The Court has reviewed the entire transcript. The complete set of facts and arguments
are presented in the parties’ briefs, and are repeated here only to the extent necessary.
This Court’s role is to determine whether the Commissioner’s findings are supported
by substantial evidence on the record as a whole. Ramirez v. Barnhart, 292 F. 3d 576, 583
(8th Cir. 2002). Substantial evidence is less than a preponderance but it is enough that a
reasonable mind would find it adequate to support the Commissioner’s decision. The ALJ’s
decision must be affirmed if the record contains substantial evidence to support it. Edwards
v. Barnhart, 314 F. 3d 964, 966 (8th Cir. 2003). As long as there is substantial evidence in the
record that supports the Commissioner’s decision, the Court may not reverse it simply
because substantial evidence exists in the record that would have supported a contrary
outcome, or because the Court would have decided the case differently. Haley v. Massanari,
258 F.3d 742, 747 (8th Cir. 2001). In other words, if after reviewing the record, it is possible
to draw two inconsistent positions from the evidence and one of those positions represents
the findings of the ALJ, the decision of the ALJ must be affirmed. Young v. Apfel, 221 F. 3d
1065, 1068 (8th Cir. 2000).
It is well established that a claimant for Social Security disability benefits has the
burden of proving his disability by establishing a physical or mental disability that has lasted
at least one year and that prevents him from engaging in any substantial gainful activity.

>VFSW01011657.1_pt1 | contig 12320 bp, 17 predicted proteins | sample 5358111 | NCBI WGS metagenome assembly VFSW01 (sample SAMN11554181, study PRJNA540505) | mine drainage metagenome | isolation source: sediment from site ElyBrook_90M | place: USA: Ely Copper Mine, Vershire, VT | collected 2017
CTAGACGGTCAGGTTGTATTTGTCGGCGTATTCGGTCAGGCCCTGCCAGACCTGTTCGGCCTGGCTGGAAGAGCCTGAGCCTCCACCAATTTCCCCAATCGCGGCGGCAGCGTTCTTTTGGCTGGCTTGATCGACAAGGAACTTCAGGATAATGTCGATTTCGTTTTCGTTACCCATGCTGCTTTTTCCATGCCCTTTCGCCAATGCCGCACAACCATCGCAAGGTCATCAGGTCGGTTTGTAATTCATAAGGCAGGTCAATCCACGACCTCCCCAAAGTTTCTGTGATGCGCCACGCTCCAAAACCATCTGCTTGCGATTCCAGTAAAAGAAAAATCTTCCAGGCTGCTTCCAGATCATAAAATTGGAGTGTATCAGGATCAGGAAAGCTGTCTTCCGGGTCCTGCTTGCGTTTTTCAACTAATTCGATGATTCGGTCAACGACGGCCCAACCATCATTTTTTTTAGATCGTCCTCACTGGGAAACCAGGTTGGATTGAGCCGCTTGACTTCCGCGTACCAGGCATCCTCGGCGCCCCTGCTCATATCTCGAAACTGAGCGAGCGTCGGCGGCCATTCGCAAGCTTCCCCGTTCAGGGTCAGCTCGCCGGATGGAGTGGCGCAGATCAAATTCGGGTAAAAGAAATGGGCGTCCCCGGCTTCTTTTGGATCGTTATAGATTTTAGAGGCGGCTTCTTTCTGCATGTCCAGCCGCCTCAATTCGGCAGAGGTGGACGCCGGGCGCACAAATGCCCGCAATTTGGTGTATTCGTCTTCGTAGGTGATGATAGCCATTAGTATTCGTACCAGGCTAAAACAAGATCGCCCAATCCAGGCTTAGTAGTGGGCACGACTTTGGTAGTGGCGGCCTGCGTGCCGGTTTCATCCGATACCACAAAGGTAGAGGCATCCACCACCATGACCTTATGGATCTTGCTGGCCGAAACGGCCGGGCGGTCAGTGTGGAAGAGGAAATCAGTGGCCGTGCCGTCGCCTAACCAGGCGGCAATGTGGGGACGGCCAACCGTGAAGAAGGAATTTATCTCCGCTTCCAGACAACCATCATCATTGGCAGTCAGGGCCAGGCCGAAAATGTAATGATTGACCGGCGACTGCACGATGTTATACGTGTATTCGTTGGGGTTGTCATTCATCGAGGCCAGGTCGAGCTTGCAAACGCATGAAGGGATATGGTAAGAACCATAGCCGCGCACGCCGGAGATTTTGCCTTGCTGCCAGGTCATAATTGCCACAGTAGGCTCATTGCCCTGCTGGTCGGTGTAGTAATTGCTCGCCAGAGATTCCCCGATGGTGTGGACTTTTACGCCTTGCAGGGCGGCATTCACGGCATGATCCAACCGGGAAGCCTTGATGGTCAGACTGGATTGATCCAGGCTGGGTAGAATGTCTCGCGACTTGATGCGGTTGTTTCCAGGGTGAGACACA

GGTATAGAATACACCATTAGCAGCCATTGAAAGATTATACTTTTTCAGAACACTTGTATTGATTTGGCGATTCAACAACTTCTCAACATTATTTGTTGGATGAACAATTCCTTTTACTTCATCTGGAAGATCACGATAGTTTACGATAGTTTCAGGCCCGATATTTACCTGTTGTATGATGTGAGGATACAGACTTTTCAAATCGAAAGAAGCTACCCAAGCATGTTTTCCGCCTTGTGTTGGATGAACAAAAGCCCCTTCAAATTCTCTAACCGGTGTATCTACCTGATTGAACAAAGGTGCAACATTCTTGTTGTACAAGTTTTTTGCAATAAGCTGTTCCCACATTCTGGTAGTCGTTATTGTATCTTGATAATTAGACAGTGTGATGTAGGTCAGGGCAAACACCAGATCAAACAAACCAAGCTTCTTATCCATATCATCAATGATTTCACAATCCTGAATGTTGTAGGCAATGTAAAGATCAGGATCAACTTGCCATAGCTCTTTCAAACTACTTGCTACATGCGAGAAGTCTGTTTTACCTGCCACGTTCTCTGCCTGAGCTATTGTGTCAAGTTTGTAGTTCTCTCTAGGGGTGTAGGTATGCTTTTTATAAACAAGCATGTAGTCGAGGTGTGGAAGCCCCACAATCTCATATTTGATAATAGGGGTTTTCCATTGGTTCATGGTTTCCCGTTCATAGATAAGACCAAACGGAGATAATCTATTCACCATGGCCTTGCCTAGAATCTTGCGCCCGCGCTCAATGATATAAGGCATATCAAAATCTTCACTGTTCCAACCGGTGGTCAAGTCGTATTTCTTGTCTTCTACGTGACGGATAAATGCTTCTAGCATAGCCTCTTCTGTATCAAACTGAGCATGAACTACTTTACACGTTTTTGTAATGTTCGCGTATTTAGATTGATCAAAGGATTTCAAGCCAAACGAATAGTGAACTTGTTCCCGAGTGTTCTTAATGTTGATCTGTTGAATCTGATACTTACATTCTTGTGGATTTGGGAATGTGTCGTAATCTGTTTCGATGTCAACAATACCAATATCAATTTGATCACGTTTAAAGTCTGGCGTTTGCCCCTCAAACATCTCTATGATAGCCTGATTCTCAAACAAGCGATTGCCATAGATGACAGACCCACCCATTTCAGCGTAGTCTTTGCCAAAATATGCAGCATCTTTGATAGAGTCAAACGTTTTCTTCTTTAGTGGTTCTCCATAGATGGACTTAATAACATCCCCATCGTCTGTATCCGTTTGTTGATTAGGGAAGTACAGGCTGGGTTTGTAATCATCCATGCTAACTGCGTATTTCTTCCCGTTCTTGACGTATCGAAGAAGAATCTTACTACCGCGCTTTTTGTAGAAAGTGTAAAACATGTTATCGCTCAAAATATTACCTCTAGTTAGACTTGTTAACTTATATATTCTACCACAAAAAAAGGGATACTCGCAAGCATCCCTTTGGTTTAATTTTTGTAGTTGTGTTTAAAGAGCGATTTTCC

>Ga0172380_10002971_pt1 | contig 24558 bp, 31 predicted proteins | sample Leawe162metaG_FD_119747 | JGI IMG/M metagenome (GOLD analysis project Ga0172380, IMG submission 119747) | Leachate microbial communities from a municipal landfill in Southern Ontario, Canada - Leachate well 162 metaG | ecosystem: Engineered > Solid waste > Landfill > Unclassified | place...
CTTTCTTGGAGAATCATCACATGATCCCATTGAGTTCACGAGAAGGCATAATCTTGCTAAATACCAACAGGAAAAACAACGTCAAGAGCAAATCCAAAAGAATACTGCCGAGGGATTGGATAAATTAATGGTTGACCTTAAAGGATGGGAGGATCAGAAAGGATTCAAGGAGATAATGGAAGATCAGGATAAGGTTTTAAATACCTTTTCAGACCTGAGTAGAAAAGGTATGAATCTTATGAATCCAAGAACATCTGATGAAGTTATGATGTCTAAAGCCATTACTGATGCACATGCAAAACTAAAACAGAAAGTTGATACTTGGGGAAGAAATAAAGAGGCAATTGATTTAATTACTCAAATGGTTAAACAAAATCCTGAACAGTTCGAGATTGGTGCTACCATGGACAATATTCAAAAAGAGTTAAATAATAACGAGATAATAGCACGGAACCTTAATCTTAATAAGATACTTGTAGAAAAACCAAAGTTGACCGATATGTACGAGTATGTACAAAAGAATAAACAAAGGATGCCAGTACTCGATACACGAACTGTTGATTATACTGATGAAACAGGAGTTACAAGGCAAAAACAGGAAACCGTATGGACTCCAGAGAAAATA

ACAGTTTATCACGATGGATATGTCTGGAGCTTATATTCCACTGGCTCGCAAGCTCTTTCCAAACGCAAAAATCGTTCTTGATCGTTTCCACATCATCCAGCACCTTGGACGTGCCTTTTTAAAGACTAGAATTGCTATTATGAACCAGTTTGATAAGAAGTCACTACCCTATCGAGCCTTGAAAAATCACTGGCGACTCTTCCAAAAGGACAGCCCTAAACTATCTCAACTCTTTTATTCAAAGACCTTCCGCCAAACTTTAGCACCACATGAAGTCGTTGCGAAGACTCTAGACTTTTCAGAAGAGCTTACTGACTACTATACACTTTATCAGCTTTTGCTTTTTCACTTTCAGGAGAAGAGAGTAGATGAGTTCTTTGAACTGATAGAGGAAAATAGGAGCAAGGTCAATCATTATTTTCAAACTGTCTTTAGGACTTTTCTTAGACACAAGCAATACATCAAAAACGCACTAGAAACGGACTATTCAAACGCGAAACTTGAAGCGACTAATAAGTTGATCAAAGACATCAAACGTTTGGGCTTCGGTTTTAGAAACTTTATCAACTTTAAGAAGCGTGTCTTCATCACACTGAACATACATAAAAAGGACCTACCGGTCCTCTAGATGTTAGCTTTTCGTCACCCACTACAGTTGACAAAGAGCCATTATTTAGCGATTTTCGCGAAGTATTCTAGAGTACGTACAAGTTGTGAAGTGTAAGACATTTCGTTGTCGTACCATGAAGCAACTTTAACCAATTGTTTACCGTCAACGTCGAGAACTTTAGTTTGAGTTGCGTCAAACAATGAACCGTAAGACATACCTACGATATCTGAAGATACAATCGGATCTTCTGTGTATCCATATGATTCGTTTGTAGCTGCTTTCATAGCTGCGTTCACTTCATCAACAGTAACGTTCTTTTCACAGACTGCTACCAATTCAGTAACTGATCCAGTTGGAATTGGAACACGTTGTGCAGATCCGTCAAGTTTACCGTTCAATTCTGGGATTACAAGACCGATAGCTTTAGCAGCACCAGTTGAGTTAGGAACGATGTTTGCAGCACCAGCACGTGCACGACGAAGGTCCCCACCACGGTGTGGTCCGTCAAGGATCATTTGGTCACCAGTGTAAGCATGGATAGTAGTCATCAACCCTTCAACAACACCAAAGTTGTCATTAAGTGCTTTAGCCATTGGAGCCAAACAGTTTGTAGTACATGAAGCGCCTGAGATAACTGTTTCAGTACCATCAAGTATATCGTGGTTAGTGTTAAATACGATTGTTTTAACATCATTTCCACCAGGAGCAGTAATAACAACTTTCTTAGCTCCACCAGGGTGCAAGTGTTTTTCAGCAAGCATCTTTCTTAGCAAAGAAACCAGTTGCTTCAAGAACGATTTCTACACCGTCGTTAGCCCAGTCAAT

Pearsall v. Massanari, 274 F. 3d 1211, 1217 (8th Cir. 2001); see also 42 U.S.C.
§423(d)(1)(A). The Act defines “physical or mental impairment” as “an impairment that
results from anatomical, physiological, or psychological abnormalities which are
demonstrable by medically acceptable clinical and laboratory diagnostic techniques.” 42
U.S.C. §§423(d)(3). A Plaintiff must show that his disability, not simply his impairment, has
lasted for at least twelve consecutive months.
The Commissioner’s regulations require him to apply a five-step sequential
evaluation process to each claim for disability benefits: (1) whether the claimant had engaged
in substantial gainful activity since filing his claim; (2) whether the claimant had a severe
physical and/or mental impairment or combination of impairments; (3) whether the
impairment(s) met or equaled an impairment in the listings; (4) whether the impairment(s)
prevented the claimant from doing past relevant work; and (5) whether the claimant was able
to perform other work in the national economy given his age, education, and experience. See